Actually, everyone should take a chill. All the charges should be dropped and these people should just work it out. The neighborly thing to do would have been to tell the neighbor not to fly over his property before shooting it out of the sky or anything like that. I think some partial compensation would be appropriate as a civil matter negotiated between the neighbors or in civil small claims court. The only reason that this is being given any attention is because "drone" has become the catch all word for a bunch of techno paranoia.

Comment Re:And the purpose of this exercise is? (Score 0) 426

You are clearly not taking into account the upfront capital costs and bridge maintenance and repairs and changing political situations. Do that, amortise all those costs (real ones, not fake and improbably low ones) and try to answer the same question. A damaged boat doesn't prevent other boats from moving in the ocean and a boat can be used for other purposes if the political climate shuts down one route.

Comment And the purpose of this exercise is? (Score 0) 426

What are you going to move over that bridge that cannot be moved cheaper by a boat and faster by a plane?

Put a train on that maybe? What happens when a multi megaton train filled with oil (what else)? Goes off the rail there? There has to be an economic reason for anything like this, not a political one, because if it is all politics, it will be the most epic bridge to nowhere.

Come up with an economically sound reason first, before coming up with a solution like that.

Comment Re:Time to worry? Not yet... (Score 2) 234

Isn't the whole point that WE are effectively that program.

We are getting closer and closer to being able to write something more intelligent than ourselves, make sure it's working properly, and then letting it loose.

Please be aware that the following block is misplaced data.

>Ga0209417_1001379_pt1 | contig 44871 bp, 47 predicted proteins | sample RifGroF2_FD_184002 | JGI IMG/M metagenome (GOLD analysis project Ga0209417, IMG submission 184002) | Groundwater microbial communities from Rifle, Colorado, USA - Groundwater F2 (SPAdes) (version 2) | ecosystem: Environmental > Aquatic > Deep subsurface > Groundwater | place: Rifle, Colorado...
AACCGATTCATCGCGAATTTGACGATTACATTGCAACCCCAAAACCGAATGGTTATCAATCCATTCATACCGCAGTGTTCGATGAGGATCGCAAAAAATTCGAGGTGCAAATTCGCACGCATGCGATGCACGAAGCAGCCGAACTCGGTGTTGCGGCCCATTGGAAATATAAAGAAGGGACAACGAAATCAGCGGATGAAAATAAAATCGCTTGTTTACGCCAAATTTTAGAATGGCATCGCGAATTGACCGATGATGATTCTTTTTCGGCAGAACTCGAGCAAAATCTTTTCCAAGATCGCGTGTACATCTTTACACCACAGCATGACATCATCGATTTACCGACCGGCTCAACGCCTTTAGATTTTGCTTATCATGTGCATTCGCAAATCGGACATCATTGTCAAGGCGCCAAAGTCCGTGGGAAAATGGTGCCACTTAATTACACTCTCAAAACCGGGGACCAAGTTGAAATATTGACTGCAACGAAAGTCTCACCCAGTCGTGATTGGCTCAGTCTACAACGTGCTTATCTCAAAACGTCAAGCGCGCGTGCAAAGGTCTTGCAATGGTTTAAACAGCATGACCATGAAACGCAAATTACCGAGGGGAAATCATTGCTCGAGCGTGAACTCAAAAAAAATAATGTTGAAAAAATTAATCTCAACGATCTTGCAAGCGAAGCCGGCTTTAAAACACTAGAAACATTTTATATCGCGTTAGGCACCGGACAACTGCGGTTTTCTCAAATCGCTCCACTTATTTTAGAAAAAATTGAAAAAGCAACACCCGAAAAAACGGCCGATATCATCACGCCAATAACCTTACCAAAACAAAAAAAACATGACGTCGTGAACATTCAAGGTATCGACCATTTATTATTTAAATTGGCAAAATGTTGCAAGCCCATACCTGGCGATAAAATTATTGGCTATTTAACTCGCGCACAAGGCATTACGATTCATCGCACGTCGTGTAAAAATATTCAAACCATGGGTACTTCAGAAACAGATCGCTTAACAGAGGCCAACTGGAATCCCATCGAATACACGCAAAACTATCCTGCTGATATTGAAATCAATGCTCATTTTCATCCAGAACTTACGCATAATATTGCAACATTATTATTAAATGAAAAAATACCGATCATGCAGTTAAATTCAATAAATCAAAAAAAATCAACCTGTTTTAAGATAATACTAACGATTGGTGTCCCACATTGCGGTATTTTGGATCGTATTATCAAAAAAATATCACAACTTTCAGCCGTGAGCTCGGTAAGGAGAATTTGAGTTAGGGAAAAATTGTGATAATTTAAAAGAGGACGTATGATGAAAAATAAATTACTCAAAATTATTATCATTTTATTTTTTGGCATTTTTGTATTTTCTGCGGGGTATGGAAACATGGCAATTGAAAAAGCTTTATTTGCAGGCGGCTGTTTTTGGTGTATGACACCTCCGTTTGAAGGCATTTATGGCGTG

The concern is that this might only happen once...

Comment A related question.. (Score 1) 476

for you technologically superior folk..

"Can I completely gut Windows 10 so that it basically just functions like Windows 7 with DX12?"

I own one Windows box. with Windows 7 Professional 64 bit running on it. It is used for exactly 3 things.. Playing Minecraft, and playing various Steam games. Also occasionally downloading mods for those various games from one or two very specific trusted websites.

I have an older box running Arch for everything *else* I want to do, because I'm not stupid enough to trust Microsoft with anything that might potentially have importance.

In the past, before I took the leap into Linux, Whenever I would set up a Windows box, I'd always pop into services.msc and disable a crapload of services.. usually using Blackviper's service guides.. And IE would only get used once to download a real browser, which I would then kit out with adblock and noscript plugins before doing anything else.

And this generally seemed to work pretty well. Even with no always-on antivirus, no security updates (I'd disable Windows Update completely), shut down windows managed firewalls and not replace them... all the things you're generally "not supposed to do".. I'd very rarely run into any kind of problem. (The exceptions being when I'd do something deliberately stupid and risky, fully knowing I shouldn't.. just because my brain went dead for a brief time.)

I found once you gut most of Windows, the security risks drop dramatically. More than enough for me to find tolerable for a dedicated game machine, anyway..

With Windows 10 being the obvious transition to "Software as a Service so we can just keep billing you for renting our product".. (which is where I forsee this going, ultimately..) is it still "old Windows" enough that it can be properly gutted?

I have no use for a sexualized version of Clippy... I have no use for "Edge". I have no use for really any "feature" of Windows 10 besides DX12. And I have a lot of reluctance about some of the features, even when it's only on a machine I use to play some games. So, to free up system resources.. I'd like to rip all that stuff out.. or at least permanently disable it.

Anybody tried playing around with that sort of approach to see if it is still doable? Like disabling Windows Update entirely?

"Say yur prayers, yuh flea-pickin' varmint!" -- Yosemite Sam